Former Australian skipper and two times World Cup winning captain Ricky Ponting, made an interesting point recently regarding the regulation of bat sizes. In the modern day game, it is a known fact that the gap between the bat and the ball has widened owing to the rules laid out by the ICC. With extremely short boundary lengths and field restrictions coming into the picture, the bowlers can consider themselves to be in the unfortunate category.
In a bid to narrow this gap, a viable option is to regulate the bat width and weight and ensure that batsmen don’t enjoy such benefits. Owing to some chunky willows, even mistimed hits land into the stands making things cumbersome for the bowlers. After Ponting made an appeal into the matter, Australian pacer Josh Hazlewood seconded his former skipper.
“If you are strong enough to use them that’s fine, but you should not get a bat that’s bigger in size than MS Dhoni’s but a whole lot lighter,” Ponting said a few days ago. “Chris Gayle’s the same. Everyone talks about Chris Gayle’s bat size, but it’s 3½lbs. He’s big enough and strong enough to use it. “I only get worried when they are really big and really light.”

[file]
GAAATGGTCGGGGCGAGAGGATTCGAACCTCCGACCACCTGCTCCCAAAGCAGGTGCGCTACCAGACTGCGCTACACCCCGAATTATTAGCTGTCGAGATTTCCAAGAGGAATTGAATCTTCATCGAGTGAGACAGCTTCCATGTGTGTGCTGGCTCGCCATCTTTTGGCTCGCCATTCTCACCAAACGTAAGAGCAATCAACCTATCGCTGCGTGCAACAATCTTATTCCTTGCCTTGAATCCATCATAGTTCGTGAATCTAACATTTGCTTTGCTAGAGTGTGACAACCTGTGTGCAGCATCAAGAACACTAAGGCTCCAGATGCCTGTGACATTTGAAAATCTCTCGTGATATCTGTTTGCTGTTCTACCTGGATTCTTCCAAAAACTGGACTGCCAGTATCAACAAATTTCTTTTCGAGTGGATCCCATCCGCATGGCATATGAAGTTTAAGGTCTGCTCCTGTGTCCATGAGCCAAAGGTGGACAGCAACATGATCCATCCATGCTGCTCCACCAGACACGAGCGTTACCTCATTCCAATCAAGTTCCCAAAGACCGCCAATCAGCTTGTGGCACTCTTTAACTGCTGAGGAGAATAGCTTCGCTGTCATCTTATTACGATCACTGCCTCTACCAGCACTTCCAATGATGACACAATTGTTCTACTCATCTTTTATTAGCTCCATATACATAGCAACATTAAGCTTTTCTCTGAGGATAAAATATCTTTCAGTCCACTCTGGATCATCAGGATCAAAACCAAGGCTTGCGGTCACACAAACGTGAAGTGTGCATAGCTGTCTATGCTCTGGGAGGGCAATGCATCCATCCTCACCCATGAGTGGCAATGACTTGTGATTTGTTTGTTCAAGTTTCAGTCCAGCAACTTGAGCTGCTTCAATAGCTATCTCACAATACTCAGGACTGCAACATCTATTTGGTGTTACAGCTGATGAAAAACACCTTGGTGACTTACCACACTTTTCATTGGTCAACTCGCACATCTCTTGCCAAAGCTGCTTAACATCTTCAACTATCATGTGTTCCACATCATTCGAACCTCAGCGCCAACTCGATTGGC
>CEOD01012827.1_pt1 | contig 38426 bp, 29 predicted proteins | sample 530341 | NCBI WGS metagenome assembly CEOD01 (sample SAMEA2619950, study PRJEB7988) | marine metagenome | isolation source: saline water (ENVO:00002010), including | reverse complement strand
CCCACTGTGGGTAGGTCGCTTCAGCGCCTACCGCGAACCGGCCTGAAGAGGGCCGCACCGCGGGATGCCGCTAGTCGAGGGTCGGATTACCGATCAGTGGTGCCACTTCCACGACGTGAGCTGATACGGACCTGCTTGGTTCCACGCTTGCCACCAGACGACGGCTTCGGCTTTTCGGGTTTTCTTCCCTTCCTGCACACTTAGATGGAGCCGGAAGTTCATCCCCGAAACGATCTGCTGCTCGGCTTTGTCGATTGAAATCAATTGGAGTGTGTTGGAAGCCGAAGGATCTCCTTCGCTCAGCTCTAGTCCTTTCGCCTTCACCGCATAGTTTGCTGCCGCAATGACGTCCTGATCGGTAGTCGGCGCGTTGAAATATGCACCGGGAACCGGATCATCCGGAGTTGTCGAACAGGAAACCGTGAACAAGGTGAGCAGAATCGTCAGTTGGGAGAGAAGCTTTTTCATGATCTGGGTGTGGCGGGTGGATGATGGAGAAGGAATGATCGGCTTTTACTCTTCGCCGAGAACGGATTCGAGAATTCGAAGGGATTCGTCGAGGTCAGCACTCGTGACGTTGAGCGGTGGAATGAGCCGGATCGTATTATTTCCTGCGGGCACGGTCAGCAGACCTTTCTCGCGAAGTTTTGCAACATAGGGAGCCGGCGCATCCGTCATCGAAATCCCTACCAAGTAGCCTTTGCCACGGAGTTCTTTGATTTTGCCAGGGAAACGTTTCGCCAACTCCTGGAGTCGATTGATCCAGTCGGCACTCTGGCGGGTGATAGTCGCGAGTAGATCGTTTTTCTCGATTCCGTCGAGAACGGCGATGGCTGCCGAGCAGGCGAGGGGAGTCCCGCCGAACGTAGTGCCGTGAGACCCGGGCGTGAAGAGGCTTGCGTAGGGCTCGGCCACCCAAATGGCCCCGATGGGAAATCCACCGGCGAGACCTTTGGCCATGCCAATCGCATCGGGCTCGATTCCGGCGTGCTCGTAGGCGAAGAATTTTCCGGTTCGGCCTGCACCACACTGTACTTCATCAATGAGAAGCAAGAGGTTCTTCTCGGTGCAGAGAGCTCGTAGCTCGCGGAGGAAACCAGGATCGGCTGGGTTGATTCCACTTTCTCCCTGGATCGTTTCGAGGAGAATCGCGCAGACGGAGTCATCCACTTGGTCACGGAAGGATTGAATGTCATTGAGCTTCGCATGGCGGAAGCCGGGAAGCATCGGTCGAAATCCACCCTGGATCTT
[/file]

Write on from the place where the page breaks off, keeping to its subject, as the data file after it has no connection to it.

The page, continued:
“I’m all for it,” Hazlewood was quoted saying about the matter. “Some of those cricket bats going around the dressing shed at the moment are unbelievably big. Obviously, David Warner, and Usman Khawaja as well, have a few big ones.”
Backing Ponting for his views, the lanky pacer said, “It’s just the weight.” “You think it’s going to be so heavy but it picks up as light as any of the others. “I think Ponting has made a good point about just in Test matches. One-day cricket is a little bit different, I think the crowds come to see the fours and sixes and the big hits. “But in Tests, definitely, he’s making a pretty good point.”